Geez Louise’s name sounds like exasperation. But there’s also a cheeky tinge to the name, the way the bright pastel coloring on their first single’s cover cuts the edge of the oozing graffiti font and makes you wonder if they’re being kind of tongue-in-cheek by using “Geez Louise” instead of something much more vulgar.
Geez Louise is an indie rock band, a group formed in 2019 by frontwoman Sierra Torres and lead guitarist Nick Jude, and shortly after by bassist David Moran and drummer Gabe Brassfield. In their first studio single, “Bomb Shelter”, the Nashville-based foursome puts on display a refreshing ability to pair sunny melodies and rhythms with more serious and thoughtful subject matter. Torres opens the song with a declaration of self-awareness, “I shouldn’t need a bomb shelter / Shouldn’t need a bomb shelter / Shouldn’t need a bomb shelter / To hide from you.” She repeats the verse like a mantra, as if by the end of the song she’ll have fully convinced herself of her own words. Though Torres’s excellent easygoing vocals are exaggerated by slight reverb, she grows conviction as the drums swell to offer her support. With more assertion, it seems more like Torres is repeating herself to get through to an ex-partner’s thick head rather than calm herself. She’s not the one who needs to hear this.
“Bomb Shelter” is a song about both physical and emotional abuse, plainly evident in raw lines like, “Tired of covering every bruise / No matter how I fight I’ll lose, I’ll lose” and “I’m at the mercy of your shifty moods / Hyper analyze your attitudes.” Torres’s and Jude’s lyrics reveal sharpened mindfulness after a period of pain. “Going into this I should’ve known / I’d need an M1 helmet just to come home,” Torres sings; her delivery doesn’t sound regretful but reveals an invigorating dose of newfound clarity. In a short instrumental interlude, the confident drums and breezy guitars restate this resolve: self-empowerment gained from understanding after experiencing constricting abuse.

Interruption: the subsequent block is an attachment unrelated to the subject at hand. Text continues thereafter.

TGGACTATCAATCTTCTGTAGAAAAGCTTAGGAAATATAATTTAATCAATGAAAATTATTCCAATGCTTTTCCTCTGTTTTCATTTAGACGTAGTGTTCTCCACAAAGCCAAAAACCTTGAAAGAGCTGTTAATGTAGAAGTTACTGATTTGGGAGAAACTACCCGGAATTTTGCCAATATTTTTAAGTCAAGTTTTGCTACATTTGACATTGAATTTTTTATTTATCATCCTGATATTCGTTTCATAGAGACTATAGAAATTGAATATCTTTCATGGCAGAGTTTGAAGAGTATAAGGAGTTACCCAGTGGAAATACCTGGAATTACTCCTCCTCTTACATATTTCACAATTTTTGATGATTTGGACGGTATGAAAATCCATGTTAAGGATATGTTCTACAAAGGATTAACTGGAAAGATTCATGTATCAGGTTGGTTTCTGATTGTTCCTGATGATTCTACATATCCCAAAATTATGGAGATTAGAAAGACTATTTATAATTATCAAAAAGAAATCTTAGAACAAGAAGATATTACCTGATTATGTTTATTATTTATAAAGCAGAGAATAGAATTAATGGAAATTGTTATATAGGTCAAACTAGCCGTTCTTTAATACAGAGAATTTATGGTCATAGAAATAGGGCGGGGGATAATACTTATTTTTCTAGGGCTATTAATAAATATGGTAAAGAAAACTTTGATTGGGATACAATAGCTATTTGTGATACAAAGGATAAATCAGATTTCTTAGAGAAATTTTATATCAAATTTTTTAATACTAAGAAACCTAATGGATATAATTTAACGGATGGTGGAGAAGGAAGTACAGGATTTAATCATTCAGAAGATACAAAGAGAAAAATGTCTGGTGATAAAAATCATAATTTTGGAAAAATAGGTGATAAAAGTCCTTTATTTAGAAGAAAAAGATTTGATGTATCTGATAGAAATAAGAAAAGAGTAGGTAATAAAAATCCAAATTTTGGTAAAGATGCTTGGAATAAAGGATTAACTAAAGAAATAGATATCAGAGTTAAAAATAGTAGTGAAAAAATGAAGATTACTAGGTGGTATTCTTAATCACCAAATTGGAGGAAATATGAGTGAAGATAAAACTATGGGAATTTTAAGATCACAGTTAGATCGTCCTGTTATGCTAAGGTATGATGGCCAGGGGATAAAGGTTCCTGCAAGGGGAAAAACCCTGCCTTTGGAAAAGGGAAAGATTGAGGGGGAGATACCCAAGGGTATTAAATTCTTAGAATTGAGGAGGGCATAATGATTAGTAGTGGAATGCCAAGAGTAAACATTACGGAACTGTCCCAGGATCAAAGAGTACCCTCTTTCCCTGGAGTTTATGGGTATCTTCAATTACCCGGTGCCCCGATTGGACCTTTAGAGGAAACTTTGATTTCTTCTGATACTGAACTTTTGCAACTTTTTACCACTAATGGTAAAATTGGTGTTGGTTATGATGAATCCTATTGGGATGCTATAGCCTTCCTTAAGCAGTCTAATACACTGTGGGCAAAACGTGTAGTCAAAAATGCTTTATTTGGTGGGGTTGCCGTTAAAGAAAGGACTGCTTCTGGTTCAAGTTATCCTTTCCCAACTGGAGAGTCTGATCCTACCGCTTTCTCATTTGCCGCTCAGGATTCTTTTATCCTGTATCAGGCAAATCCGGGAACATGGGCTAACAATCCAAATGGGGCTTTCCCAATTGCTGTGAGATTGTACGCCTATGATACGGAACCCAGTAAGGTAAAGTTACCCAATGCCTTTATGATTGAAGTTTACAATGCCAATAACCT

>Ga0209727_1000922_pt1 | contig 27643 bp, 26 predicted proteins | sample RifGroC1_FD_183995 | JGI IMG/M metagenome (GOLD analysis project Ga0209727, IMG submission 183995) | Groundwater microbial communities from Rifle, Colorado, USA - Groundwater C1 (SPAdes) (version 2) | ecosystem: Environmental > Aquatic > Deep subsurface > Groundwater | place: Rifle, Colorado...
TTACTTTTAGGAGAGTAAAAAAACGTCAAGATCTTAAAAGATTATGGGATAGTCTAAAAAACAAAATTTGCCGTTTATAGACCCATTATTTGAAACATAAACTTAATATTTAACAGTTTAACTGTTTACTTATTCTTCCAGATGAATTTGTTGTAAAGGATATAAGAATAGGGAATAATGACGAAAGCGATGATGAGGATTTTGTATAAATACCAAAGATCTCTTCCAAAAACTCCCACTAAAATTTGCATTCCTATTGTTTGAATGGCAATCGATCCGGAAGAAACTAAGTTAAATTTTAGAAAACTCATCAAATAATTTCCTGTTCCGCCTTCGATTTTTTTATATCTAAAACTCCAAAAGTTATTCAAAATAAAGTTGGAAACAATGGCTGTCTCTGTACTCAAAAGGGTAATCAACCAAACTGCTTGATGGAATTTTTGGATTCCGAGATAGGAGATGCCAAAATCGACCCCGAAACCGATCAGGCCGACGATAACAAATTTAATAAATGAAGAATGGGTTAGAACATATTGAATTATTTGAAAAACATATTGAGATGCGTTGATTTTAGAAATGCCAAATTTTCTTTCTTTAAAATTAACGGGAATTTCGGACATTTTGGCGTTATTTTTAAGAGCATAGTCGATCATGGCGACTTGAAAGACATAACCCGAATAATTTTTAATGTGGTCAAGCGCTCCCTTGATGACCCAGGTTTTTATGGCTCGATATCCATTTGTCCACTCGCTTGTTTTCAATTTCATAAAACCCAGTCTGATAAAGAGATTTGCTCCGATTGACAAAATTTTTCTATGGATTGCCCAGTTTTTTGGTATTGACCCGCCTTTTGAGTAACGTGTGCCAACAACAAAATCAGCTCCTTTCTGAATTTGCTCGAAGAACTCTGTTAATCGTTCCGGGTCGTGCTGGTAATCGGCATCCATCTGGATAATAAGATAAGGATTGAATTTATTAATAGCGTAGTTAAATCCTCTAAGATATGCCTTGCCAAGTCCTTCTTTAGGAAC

There’s a photo on Geez Louise’s Facebook page promoting “Bomb Shelter” where the four members lie on the ground, draped over one another. Eyes empty, faces bruised, bodies broken down, the foursome looks like they’ve been through it all. But scroll up or down on the page and you’ll see vibrant colors and lively group pictures from a disposable camera. Geez Louise’s musical style mimics this duality: discussions of serious and distressing issues underlying deceptively sunny melodies. This is a huge part of why “Bomb Shelter” works so well. It’s a relatively simple song that doesn’t make huge showy displays, but their talent in using direct lyricism and creating catchy melodies and riffs shines through in a song that tackles an important topic. I’m excited to hear what will come next.
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